For someone who has rarely ever made homemade soup, I’m really starting to get into the habit of it! You may remember I most recently made my first butternut squash – carrot soup, but I’ve also made beetroot soup, white asparagus soup and parsnip soup before. Today it’s time for another basic but good one: tomato soup! Just as with the butternut squash soup, I decided to roast the tomatoes first, as it makes them much sweeter, especially when you combine it with red onion.
Now one thing to keep in mind though is that regular tomatoes are not in season right now, which is why I’m using plum tomatoes as they are available all-year round and are a great substitute. You can substitute it with tinned tomatoes too but I personally think you’re better of making it all from scratch. You’ll know exactly what’s going into your soup and you’ll feel so proud when it’s ready!
One of the reasons i’m making my own soup nowadays is because it’s of course very easy, but you can also make one large batch and then freeze it so you’ll have plenty to go around for a long while. Apart from that you’re also completely in charge of the ingredients. In my case I’m intolerant to wheat and potatoes, which is often used in a lot of pre-made soups or instant soups. But more importantly the flavour is just so much richer! And if you don’t like to cook or spend too much time in the kitchen, don’t worry, making your own soup barely requires any time or skills, it’s usually just a matter of slicing, roasting and blending!
Makes: around 1l of soup
- 750g plum tomatoes
- 1 large red onion
- 2 cloves of garlic
- 150g tomato puree
- 1 cube of vegetable stock
- 750ml water
- 2 teaspoons of paprika powder
- olive oil
- sea salt
Optional: 150ml of (soy) cream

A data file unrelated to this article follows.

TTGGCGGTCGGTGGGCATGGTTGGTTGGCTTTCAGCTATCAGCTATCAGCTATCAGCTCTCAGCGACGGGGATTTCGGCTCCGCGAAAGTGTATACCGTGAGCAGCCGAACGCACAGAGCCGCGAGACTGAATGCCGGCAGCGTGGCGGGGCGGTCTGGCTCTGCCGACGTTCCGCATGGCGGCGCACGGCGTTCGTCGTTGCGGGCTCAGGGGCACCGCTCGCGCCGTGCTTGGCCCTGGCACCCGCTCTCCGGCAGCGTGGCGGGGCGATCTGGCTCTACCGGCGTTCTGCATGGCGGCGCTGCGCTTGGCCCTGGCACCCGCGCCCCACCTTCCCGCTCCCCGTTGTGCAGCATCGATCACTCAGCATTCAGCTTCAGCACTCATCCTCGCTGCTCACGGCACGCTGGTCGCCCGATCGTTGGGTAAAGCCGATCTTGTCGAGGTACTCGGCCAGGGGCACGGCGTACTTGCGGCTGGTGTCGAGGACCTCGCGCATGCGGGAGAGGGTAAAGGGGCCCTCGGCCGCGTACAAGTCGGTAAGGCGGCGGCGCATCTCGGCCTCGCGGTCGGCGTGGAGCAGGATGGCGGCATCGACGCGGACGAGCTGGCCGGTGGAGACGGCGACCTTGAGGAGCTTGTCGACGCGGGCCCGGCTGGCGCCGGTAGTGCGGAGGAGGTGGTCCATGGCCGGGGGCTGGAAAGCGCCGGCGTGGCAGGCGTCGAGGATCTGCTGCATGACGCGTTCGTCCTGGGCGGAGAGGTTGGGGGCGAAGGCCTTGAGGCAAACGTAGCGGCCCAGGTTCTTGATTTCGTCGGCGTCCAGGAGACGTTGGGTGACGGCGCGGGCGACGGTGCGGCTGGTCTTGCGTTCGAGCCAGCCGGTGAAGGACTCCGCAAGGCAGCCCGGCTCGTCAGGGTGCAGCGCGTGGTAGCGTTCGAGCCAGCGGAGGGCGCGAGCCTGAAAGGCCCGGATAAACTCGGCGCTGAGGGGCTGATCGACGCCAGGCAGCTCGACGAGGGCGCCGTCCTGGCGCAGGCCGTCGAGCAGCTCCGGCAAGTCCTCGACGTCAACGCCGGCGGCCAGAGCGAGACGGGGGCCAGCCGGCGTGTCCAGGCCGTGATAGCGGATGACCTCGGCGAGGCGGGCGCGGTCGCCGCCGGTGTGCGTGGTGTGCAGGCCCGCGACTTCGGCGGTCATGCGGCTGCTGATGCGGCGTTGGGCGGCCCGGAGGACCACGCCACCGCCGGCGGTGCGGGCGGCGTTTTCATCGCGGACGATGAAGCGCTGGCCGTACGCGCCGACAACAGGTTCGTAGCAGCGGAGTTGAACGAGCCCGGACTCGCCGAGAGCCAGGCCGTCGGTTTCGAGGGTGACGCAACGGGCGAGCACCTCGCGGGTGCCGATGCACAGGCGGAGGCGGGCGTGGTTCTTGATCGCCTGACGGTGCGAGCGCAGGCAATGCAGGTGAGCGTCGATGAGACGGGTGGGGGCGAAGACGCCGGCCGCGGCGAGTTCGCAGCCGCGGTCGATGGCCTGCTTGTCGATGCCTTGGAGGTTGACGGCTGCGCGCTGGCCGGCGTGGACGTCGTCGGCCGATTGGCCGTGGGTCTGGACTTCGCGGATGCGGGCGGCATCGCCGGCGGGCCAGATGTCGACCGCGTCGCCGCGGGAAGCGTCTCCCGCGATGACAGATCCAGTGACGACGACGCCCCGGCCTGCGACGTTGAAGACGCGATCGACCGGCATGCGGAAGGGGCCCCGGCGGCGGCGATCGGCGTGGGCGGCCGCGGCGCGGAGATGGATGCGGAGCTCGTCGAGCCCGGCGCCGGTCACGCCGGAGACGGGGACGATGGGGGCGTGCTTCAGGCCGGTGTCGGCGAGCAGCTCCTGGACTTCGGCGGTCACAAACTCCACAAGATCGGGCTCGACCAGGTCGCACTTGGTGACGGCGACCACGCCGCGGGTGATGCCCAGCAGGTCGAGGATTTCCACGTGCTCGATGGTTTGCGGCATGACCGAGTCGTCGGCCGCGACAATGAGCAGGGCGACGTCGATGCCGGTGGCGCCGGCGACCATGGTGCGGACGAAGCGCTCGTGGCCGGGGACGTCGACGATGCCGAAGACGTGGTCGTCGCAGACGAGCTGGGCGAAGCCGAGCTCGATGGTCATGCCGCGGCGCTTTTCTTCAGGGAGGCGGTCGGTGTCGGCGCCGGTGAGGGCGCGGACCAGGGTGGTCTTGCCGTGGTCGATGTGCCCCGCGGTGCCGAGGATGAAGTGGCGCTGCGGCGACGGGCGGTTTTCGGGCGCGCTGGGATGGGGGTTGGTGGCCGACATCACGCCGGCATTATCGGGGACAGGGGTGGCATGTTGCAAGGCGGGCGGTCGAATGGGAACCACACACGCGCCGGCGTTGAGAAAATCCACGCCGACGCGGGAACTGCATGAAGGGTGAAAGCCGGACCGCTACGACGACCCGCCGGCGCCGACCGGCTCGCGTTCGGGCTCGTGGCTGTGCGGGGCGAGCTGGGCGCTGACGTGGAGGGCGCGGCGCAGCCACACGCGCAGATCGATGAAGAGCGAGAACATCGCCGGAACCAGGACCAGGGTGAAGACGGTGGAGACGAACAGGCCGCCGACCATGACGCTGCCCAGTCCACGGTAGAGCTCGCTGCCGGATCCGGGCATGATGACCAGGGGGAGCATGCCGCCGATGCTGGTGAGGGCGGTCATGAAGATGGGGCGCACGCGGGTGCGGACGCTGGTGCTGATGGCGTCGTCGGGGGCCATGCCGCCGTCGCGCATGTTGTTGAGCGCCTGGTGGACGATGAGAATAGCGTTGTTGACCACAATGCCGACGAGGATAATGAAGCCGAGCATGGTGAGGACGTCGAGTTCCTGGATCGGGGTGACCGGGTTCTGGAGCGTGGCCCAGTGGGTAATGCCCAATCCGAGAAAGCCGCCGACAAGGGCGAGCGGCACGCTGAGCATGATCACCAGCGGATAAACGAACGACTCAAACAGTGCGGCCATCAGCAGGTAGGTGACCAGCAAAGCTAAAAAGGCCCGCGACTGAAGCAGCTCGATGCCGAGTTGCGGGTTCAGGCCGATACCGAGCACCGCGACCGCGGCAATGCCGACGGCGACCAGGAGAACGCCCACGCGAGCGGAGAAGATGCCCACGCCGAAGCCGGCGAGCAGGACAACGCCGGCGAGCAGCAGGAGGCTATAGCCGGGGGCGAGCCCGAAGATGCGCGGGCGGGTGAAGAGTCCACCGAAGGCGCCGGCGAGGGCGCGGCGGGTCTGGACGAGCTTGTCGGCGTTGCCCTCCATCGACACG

Preheat your oven to 200°. Slice your tomatoes in half and remove the little green bit at the top, place them in an ovenproof roasting tin. Slice up your onion in thick equal slices (I cut them in half, the cut each half in 3-4) and scatter them in between the tomatoes.
Peel the garlic cloves, take out a large knife and press it down onto the garlic, this will release the flavour into the rest of the ingredients, so we can remove the actual cloves later on. Drizzle some olive oil on top of our roasting veggies and pop in the oven for 35°.
Once the roasting is done, take the tin out of the oven. You know have a choice to make, you can either keep the skin of tomatoes on, or remove it for a smoother texture of your soup but you’ll obviously lose a bit of the flavour. It’s entirely up to you, you can also leave it on and sieve the soup later on if you want a smoother soup. Whatever you chose, remove the garlic cloves and add onion and tomatoes to a large pot, along with the tomato paste, water (start with 500ml), paprika powder, vegetable stock cube and season to taste.
Let it simmer at medium-high heat for about 15 minutes, then get your handblender out and start blending the soup. At this stage you can add the additional 250ml gradually if you want the soup to be thinner. For a creamier effect you can add (soy) cream instead or combined with the water.
For a bit of a kick, add a good amount of pepper and go easy on the salt. If you want it to be milder, just a couple of grinds of pepper and a good pinch of salt will do, but the best way to know how much to add is to simply taste it.